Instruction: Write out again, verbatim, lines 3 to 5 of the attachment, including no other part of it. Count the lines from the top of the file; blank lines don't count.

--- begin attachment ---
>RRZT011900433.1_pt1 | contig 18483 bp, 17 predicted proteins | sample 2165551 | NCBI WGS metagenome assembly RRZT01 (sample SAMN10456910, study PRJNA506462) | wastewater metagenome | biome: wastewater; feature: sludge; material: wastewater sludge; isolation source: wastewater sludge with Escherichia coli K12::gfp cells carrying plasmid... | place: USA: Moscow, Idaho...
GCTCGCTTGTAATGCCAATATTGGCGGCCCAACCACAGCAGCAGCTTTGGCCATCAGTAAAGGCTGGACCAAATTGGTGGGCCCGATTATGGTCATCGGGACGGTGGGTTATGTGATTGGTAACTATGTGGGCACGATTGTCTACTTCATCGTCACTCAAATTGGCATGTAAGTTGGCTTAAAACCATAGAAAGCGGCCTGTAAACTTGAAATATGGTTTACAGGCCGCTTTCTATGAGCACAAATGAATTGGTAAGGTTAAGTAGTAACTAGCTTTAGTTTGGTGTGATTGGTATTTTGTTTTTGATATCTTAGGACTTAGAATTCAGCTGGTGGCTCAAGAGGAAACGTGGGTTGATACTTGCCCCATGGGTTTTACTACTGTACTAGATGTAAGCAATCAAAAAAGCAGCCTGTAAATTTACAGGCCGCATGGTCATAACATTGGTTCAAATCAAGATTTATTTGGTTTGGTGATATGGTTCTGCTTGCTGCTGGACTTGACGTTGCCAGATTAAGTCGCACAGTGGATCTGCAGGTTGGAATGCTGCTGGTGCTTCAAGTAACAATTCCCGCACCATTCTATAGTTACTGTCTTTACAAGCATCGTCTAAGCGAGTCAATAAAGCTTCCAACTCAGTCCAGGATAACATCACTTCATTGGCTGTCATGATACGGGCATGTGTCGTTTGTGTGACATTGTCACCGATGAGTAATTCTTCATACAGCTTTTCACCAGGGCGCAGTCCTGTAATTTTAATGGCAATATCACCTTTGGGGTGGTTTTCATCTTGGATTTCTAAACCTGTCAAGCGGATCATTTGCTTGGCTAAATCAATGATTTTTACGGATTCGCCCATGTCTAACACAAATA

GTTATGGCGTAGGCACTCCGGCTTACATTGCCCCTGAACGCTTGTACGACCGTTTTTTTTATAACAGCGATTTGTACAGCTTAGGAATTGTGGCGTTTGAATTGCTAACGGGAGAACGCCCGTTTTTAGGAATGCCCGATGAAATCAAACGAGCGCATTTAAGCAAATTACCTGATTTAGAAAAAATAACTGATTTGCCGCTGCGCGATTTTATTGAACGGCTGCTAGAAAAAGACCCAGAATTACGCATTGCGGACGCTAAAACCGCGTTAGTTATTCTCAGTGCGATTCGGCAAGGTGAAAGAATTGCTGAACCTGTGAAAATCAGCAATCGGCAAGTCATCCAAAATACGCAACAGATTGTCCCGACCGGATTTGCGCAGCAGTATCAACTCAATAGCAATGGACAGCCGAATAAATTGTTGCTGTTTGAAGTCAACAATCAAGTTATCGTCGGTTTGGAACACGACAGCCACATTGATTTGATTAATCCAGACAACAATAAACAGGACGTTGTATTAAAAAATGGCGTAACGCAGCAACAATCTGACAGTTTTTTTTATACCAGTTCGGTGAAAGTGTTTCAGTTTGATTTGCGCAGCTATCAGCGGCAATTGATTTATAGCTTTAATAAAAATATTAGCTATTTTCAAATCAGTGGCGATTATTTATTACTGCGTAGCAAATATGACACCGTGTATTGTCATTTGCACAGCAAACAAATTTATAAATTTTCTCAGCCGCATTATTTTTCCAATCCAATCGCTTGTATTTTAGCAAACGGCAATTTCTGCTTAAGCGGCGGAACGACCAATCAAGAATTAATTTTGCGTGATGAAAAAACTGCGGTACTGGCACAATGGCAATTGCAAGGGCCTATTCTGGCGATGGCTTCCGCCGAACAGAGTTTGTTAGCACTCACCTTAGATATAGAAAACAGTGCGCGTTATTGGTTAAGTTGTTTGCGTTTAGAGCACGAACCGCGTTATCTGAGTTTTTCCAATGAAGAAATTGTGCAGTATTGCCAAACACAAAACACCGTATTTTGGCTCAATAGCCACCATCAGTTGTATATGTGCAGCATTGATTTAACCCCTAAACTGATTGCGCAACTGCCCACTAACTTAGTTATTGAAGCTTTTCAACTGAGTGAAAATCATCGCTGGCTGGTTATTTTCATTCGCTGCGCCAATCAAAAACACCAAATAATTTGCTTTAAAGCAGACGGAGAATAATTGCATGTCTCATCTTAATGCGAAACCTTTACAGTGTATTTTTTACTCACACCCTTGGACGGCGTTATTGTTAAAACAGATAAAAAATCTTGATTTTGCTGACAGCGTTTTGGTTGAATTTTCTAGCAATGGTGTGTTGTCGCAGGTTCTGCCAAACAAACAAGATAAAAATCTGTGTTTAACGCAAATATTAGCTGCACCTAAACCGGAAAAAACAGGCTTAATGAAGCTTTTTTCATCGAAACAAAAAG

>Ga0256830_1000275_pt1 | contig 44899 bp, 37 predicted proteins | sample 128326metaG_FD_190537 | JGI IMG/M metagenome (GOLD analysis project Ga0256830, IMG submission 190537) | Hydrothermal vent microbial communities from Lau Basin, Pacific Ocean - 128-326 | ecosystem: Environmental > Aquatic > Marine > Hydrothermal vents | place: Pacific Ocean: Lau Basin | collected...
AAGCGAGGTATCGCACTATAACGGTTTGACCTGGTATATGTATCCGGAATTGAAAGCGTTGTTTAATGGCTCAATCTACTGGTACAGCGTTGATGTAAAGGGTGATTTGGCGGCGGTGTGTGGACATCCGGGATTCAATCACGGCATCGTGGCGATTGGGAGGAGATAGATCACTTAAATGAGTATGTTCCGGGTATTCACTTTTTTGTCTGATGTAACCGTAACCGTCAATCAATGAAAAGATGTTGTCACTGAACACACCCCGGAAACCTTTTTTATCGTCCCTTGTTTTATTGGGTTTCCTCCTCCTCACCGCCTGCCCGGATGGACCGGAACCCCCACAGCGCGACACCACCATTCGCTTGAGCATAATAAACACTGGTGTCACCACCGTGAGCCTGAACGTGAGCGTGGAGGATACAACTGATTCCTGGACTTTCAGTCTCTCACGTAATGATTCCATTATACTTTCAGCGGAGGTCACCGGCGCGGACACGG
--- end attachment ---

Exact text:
GTTATGGCGTAGGCACTCCGGCTTACATTGCCCCTGAACGCTTGTACGACCGTTTTTTTTATAACAGCGATTTGTACAGCTTAGGAATTGTGGCGTTTGAATTGCTAACGGGAGAACGCCCGTTTTTAGGAATGCCCGATGAAATCAAACGAGCGCATTTAAGCAAATTACCTGATTTAGAAAAAATAACTGATTTGCCGCTGCGCGATTTTATTGAACGGCTGCTAGAAAAAGACCCAGAATTACGCATTGCGGACGCTAAAACCGCGTTAGTTATTCTCAGTGCGATTCGGCAAGGTGAAAGAATTGCTGAACCTGTGAAAATCAGCAATCGGCAAGTCATCCAAAATACGCAACAGATTGTCCCGACCGGATTTGCGCAGCAGTATCAACTCAATAGCAATGGACAGCCGAATAAATTGTTGCTGTTTGAAGTCAACAATCAAGTTATCGTCGGTTTGGAACACGACAGCCACATTGATTTGATTAATCCAGACAACAATAAACAGGACGTTGTATTAAAAAATGGCGTAACGCAGCAACAATCTGACAGTTTTTTTTATACCAGTTCGGTGAAAGTGTTTCAGTTTGATTTGCGCAGCTATCAGCGGCAATTGATTTATAGCTTTAATAAAAATATTAGCTATTTTCAAATCAGTGGCGATTATTTATTACTGCGTAGCAAATATGACACCGTGTATTGTCATTTGCACAGCAAACAAATTTATAAATTTTCTCAGCCGCATTATTTTTCCAATCCAATCGCTTGTATTTTAGCAAACGGCAATTTCTGCTTAAGCGGCGGAACGACCAATCAAGAATTAATTTTGCGTGATGAAAAAACTGCGGTACTGGCACAATGGCAATTGCAAGGGCCTATTCTGGCGATGGCTTCCGCCGAACAGAGTTTGTTAGCACTCACCTTAGATATAGAAAACAGTGCGCGTTATTGGTTAAGTTGTTTGCGTTTAGAGCACGAACCGCGTTATCTGAGTTTTTCCAATGAAGAAATTGTGCAGTATTGCCAAACACAAAACACCGTATTTTGGCTCAATAGCCACCATCAGTTGTATATGTGCAGCATTGATTTAACCCCTAAACTGATTGCGCAACTGCCCACTAACTTAGTTATTGAAGCTTTTCAACTGAGTGAAAATCATCGCTGGCTGGTTATTTTCATTCGCTGCGCCAATCAAAAACACCAAATAATTTGCTTTAAAGCAGACGGAGAATAATTGCATGTCTCATCTTAATGCGAAACCTTTACAGTGTATTTTTTACTCACACCCTTGGACGGCGTTATTGTTAAAACAGATAAAAAATCTTGATTTTGCTGACAGCGTTTTGGTTGAATTTTCTAGCAATGGTGTGTTGTCGCAGGTTCTGCCAAACAAACAAGATAAAAATCTGTGTTTAACGCAAATATTAGCTGCACCTAAACCGGAAAAAACAGGCTTAATGAAGCTTTTTTCATCGAAACAAAAAG

>Ga0256830_1000275_pt1 | contig 44899 bp, 37 predicted proteins | sample 128326metaG_FD_190537 | JGI IMG/M metagenome (GOLD analysis project Ga0256830, IMG submission 190537) | Hydrothermal vent microbial communities from Lau Basin, Pacific Ocean - 128-326 | ecosystem: Environmental > Aquatic > Marine > Hydrothermal vents | place: Pacific Ocean: Lau Basin | collected...
AAGCGAGGTATCGCACTATAACGGTTTGACCTGGTATATGTATCCGGAATTGAAAGCGTTGTTTAATGGCTCAATCTACTGGTACAGCGTTGATGTAAAGGGTGATTTGGCGGCGGTGTGTGGACATCCGGGATTCAATCACGGCATCGTGGCGATTGGGAGGAGATAGATCACTTAAATGAGTATGTTCCGGGTATTCACTTTTTTGTCTGATGTAACCGTAACCGTCAATCAATGAAAAGATGTTGTCACTGAACACACCCCGGAAACCTTTTTTATCGTCCCTTGTTTTATTGGGTTTCCTCCTCCTCACCGCCTGCCCGGATGGACCGGAACCCCCACAGCGCGACACCACCATTCGCTTGAGCATAATAAACACTGGTGTCACCACCGTGAGCCTGAACGTGAGCGTGGAGGATACAACTGATTCCTGGACTTTCAGTCTCTCACGTAATGATTCCATTATACTTTCAGCGGAGGTCACCGGCGCGGACACGG